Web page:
‘Here’s What You Need To Do’: Giving Effective Advice

The only thing to do with good advice is pass it on. It is never any use to oneself. –Oscar Wilde

We’ve all been faced with those moments when a friend turns to us, hopefully, handing his or her decision into our hands: ‘You tell me, what should I do? What do you think is better?’ If you’re one of the lucky, blessed ones, giving good advice comes naturally to you, and you thrive in this moment and are able to immediately tell your friend what your thoughts are, and show them logical and reasonable ways to deal with their situation without sounding pompous, controlling, or delighting in their helplessness. For most of us lesser mortals, though, this is a moment of great tension and we feel put on the spot. Fortunately, there are places you can find ‘advice’ for giving advice, and here’s one of them!

For starters, it’s important to make sure that advice is being asked for, and that your friend doesn’t just need someone who will listen to what he or she is saying, and offer understanding and a silent but alert ear. There are times people just want someone to talk through what they are feeling, and maybe just ‘mirror-talk’ what they are saying. Sometimes, that is all people need and are looking for, instead of actual full-blown advice. When you are sure that a person actually wants you to advise them, then be aware of the responsibility which is upon you – advice can play a crucial role, whether the situation is major or minor.

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There are times when your friend’s problem might seem something which has been recurrently happening for a long time, and you might feel frustrated at being caught in the same situation, consoling them over the same thing all over again, while wanting to fix it. I think the most important thing when you’re in a situation of helping and advising a friend is, to get rid of your frustrations and your perceptions and your ideas about the problem, and to put yourself in their shoes – and walk in them- completely. Forget your presuppositions and ‘if I was in her place, then…’ and actually feel what that person might be feeling. Let go of yourself and your problems for a moment, and let yourself genuinely think about the other person and what would be best and possible for them to do. Always ask whether the person is looking for concrete ideas or steps to get out of the situation, or just someone to walk them through it.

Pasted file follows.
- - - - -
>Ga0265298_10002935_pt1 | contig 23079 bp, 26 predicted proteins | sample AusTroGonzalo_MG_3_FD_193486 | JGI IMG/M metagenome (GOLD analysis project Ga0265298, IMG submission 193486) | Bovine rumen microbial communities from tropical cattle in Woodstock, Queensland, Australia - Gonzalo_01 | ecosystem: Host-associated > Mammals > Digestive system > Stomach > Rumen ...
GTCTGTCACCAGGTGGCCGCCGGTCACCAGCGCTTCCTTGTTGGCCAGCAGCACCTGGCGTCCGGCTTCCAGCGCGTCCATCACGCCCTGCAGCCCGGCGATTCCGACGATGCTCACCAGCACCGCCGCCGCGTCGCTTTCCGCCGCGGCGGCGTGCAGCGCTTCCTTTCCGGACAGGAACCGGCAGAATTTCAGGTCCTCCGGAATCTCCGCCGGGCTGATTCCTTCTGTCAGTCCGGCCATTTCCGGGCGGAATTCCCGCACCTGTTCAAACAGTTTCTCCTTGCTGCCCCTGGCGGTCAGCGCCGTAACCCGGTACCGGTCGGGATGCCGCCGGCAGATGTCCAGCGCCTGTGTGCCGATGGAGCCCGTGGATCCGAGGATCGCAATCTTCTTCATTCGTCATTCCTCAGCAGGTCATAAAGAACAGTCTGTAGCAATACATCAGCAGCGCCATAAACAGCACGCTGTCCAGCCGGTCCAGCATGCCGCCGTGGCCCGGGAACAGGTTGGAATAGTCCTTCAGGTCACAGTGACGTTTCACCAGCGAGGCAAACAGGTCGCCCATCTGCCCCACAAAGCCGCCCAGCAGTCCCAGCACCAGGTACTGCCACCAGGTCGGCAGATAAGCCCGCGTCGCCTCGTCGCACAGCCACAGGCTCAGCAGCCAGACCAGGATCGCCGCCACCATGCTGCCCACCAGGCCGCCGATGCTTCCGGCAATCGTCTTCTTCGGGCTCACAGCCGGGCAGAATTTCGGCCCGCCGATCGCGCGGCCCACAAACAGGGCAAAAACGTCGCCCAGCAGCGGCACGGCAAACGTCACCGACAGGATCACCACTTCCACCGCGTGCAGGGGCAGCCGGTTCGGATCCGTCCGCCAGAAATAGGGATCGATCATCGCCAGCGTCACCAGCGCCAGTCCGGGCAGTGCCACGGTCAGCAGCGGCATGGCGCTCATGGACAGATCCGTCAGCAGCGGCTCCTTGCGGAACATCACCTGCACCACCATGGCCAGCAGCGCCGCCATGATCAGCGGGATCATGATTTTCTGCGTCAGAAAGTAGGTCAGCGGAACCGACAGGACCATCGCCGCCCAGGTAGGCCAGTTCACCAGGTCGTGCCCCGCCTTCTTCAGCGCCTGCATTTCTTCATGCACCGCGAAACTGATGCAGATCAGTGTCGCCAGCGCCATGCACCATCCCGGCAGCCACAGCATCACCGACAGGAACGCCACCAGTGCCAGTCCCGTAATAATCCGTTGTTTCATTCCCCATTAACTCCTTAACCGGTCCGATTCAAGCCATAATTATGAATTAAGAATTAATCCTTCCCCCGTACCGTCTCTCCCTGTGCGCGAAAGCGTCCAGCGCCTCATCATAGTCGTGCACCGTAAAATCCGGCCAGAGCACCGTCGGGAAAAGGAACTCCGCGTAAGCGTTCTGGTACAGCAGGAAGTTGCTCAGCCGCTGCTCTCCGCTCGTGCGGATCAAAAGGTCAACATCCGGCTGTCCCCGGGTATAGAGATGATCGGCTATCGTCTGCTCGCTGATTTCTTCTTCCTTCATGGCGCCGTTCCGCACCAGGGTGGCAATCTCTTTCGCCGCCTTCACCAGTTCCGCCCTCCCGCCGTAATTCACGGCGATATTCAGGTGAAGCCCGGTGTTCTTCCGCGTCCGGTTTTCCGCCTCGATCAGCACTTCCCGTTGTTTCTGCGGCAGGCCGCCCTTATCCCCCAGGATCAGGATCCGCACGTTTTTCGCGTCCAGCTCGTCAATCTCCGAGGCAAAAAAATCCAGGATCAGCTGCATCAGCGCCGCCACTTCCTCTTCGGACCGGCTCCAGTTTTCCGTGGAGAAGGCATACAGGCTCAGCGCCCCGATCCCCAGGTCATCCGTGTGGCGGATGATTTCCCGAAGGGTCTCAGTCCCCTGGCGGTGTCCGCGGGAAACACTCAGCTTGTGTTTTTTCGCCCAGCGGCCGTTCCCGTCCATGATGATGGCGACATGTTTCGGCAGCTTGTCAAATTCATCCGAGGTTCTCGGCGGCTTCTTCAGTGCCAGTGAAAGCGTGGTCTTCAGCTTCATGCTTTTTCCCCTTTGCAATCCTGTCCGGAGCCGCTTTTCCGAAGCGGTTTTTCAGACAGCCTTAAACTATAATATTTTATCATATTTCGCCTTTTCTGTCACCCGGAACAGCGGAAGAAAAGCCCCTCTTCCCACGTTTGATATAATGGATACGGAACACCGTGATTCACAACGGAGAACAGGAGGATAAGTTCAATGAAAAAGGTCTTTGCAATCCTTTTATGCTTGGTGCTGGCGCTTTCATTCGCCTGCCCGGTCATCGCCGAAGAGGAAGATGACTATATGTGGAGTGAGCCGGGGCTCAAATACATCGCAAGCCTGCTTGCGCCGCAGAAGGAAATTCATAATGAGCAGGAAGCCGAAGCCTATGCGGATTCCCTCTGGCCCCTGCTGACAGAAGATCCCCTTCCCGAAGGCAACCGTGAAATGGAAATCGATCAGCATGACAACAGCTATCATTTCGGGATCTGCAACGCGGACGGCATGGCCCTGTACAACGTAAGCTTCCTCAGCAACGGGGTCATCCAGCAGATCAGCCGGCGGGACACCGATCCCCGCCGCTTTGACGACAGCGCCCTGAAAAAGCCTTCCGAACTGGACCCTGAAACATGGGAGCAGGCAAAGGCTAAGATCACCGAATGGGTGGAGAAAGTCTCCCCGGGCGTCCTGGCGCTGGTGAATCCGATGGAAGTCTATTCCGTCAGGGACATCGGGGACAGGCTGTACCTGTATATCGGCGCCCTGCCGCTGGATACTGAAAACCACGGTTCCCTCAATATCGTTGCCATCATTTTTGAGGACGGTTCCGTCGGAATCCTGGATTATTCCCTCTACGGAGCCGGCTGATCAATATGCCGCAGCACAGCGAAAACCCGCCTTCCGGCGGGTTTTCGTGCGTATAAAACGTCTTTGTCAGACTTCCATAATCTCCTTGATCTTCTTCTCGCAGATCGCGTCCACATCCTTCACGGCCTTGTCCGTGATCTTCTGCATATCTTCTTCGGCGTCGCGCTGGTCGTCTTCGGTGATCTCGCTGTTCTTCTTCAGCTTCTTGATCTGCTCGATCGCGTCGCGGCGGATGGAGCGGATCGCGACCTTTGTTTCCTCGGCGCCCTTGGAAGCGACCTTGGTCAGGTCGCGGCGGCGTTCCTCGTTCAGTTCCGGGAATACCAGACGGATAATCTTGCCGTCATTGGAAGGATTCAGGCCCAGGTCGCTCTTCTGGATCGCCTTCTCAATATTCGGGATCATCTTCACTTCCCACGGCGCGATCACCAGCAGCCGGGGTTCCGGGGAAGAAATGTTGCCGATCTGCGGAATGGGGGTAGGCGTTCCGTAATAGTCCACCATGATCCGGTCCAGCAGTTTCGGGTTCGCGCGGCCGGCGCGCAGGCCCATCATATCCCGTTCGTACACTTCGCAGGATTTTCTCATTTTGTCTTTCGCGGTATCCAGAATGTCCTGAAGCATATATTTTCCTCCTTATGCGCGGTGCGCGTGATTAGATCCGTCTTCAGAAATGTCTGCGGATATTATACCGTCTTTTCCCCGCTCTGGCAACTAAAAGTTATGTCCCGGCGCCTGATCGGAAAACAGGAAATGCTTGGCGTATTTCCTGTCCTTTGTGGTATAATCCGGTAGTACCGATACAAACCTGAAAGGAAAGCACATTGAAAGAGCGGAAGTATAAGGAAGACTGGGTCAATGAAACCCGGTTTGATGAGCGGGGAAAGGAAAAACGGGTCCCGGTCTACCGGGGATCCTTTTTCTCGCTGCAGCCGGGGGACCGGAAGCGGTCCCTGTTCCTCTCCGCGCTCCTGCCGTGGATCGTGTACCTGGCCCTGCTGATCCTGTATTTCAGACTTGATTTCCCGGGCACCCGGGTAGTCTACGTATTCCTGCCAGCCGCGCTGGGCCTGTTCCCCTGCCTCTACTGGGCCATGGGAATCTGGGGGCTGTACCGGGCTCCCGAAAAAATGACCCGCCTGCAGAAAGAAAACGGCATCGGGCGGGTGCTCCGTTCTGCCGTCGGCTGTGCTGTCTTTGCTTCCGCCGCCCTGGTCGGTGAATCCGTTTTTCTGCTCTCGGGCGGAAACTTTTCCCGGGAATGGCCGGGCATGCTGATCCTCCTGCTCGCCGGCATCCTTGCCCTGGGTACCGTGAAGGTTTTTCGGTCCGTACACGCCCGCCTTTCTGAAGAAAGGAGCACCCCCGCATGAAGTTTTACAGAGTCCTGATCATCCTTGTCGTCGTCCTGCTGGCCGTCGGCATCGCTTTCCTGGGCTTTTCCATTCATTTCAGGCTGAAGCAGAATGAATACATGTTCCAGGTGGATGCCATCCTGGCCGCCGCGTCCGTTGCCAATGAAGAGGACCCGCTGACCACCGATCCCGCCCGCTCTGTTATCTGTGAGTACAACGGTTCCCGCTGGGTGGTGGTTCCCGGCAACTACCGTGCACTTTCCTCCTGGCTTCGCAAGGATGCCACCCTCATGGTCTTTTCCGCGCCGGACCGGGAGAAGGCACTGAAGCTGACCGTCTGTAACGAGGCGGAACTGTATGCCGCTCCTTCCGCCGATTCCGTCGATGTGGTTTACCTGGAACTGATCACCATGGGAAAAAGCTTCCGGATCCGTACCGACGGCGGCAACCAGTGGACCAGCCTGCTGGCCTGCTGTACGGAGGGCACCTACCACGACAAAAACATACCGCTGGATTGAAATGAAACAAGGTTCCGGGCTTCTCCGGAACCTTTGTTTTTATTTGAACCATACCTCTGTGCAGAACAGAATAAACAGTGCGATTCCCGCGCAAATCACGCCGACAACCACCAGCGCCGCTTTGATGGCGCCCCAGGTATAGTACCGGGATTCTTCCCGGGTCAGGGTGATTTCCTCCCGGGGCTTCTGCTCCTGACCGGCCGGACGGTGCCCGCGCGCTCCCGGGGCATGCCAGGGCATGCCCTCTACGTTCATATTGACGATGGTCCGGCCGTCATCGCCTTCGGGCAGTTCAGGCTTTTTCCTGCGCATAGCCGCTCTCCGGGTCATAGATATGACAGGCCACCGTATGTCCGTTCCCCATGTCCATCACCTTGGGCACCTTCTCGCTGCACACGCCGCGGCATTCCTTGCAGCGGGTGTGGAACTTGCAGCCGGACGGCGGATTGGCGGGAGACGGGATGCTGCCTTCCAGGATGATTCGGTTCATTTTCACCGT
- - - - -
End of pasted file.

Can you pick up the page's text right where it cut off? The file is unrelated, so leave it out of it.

It’s important to not interrupt the person when they rant, that’s a process of release and catharsis as well. Let them go on and rant about their emotions, and get things off their mind. In the process, they might look at this differently and talking about it might be their way of dealing with it. Be the friend who is there to listen attentively to everything they say.

Remember the old cliché – Honesty is the best policy? That applies here too! Don’t say you know how they feel, when you don’t. What matters is that you are there for whatever they need you for. Don’t respond immediately if you don’t know what you want to say, let them know you’re listening and will think about it and let them know your thoughts later. Another trap to avoid is to make value judgments on their behavior – people are often vulnerable and distraught, and you need to ‘be in their shoes’ while they recount their experience, and not be judgemental.

If you do have some advice to give, make sure it doesn’t come out as preaching – another key to giving good advice is to not make it seem like one. Put it across gently, and make it seem as much their idea as yours. Don’t sound superior, but say things like ‘It’s important for me to help you figure this out,’ and then put across your idea, while also asking them their thoughts are.

Commit to being there for them through the change, and not only in the immediate moment. Acting upon advice and changes can be tough, and it’s necessary for your friend to know you’re in it for the long run, and not just for the weekly ranting or breakdown session over fries and coke and sad serials. Often, people already know the scary change they need to make, but need a friend to hold their hand through it all.

You need to play the role of the realist as well the optimist, and juggle between the two. While you must encourage your friend, you must also make sure that their expectations are grounded and that they are aware of the risks of any venture they are taking and not believing in complete, guaranteed results and outcomes.

While all these strategies are important, what is vital is: kindness and being straight from the heart. There is no place for pretence in moments like these, and you may blunder when it comes to advice, but make sure you’re being kind, warm and true. Be there for your friend, make sure you are patient, and remind yourself of the situation they are in. Help make their days brighter and take their mind off things through little gestures, whether it’s grabbing a lunch or coffee together, surprising them at home, or spending a night together. It’s important for them to remember that their problem isn’t the be-all-and-end-all of their life, and there are other things to enjoy and be part of , and friends who still care.

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